More Conversions Foreseen

Rival proposals for the Denver charter came from two for-profit education management organizations with experience in taking over failing schools: Edison Schools Inc. and Mosaica Education, both based in New York City. A Denver parents’ group called Padres Unidos had submitted a fourth plan proposing to replicate a locally operated charter school in Pueblo, Colo., called Cesar Chavez Academy.

The state’s selection of KIPP has sparked some complaints and confusion in Denver, focused in part on how the coming transition will roll out. KIPP officials have signaled that they will not consider the school truly theirs until 2006—after the 365 students now attending the existing grades 6-8 school have moved on and a KIPP-trained principal can be brought on board.

State law is clear that the school must be converted to charter status next fall, Ms. Mund noted. But the KIPP model would give new KIPP principals a full year to be trained and to assemble a staff. It also calls for starting with 80 5th graders, and then building over four years to serve grades 5-8. KIPP does not plan to have its first 5th grade class enter until 2006, and is seeking a “partner” to help run the school in the interim.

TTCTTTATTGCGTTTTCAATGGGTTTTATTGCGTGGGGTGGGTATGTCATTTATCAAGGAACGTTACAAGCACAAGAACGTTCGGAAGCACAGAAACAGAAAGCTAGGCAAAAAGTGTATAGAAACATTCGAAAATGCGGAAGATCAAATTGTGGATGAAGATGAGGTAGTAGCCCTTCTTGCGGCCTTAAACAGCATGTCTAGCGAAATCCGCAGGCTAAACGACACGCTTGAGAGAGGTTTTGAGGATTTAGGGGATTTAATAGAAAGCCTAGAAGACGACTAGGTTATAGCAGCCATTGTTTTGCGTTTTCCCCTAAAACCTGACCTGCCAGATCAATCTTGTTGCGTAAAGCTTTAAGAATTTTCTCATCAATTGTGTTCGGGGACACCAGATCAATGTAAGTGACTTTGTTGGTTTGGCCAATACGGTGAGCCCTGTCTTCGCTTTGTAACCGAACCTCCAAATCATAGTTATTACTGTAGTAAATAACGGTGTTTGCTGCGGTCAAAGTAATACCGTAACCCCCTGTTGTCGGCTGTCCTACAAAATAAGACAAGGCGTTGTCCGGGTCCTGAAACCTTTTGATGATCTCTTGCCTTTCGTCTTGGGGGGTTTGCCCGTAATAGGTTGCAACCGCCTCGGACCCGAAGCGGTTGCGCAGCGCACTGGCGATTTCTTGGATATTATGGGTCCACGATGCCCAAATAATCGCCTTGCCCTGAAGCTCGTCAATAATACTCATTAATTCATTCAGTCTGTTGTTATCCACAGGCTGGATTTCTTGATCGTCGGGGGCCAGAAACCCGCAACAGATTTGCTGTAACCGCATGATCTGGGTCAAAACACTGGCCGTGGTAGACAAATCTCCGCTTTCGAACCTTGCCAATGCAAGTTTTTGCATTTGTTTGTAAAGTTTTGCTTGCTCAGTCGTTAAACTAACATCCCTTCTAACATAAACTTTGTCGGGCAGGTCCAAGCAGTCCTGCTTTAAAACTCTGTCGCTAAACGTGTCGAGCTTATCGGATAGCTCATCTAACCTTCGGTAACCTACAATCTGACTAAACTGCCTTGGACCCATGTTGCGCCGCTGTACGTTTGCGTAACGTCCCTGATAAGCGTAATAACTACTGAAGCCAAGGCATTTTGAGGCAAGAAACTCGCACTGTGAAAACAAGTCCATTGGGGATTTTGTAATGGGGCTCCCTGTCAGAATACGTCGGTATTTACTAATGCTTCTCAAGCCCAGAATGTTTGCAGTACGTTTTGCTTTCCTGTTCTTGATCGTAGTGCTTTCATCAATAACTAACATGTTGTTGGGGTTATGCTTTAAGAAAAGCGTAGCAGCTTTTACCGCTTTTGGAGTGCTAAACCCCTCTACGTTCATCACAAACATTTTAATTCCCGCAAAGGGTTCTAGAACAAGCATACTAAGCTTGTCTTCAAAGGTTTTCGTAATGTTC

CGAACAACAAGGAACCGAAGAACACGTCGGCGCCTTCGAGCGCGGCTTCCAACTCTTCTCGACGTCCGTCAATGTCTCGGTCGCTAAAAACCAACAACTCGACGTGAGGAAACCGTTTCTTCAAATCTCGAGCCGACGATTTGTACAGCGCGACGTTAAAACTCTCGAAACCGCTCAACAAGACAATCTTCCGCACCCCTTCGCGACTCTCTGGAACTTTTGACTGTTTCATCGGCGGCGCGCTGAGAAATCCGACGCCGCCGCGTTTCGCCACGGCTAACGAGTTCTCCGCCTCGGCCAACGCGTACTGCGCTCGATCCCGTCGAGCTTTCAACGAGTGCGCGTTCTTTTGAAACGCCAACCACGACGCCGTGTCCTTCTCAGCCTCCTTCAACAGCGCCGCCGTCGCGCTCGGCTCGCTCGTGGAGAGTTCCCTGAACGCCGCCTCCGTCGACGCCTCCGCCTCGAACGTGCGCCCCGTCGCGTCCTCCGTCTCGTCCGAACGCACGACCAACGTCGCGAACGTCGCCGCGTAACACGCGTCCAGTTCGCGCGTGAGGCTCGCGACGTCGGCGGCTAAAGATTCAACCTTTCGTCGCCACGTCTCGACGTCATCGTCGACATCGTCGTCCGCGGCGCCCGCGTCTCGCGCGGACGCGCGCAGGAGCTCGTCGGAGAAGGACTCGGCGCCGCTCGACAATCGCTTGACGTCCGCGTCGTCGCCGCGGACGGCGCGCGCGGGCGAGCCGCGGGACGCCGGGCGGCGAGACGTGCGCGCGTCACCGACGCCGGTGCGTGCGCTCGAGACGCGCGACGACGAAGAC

Expecting many more involuntary conversions in the coming years, Colorado education officials will likely urge some adjustments in the law, Ms. Mund said. One concern, she said, is the “year of limbo” between when a school is identified and when it is converted to a charter school.

Mr. Mancini said KIPP is interested in opportunities elsewhere to replace chronically failing schools. But the Denver deal does not mean that KIPP now sees itself as an education management organization “in the business of taking over low-performing schools,” he said.

“People are calling up asking if we’re becoming an EMO, and we’re saying no,” he said. “We’re still in the business of starting locally run, independent public schools.”

Related Tags:

Events

This content is provided by our sponsor. It is not written by and does not necessarily reflect the views of Education Week's editorial staff.
Sponsor
Data Webinar
Working Smarter, Not Harder with Data
There is a new paradigm shift in K-12 education. Technology and data have leapt forward, advancing in ways that allow educators to better support students while also maximizing their most precious resource – time. The
Content provided by PowerSchool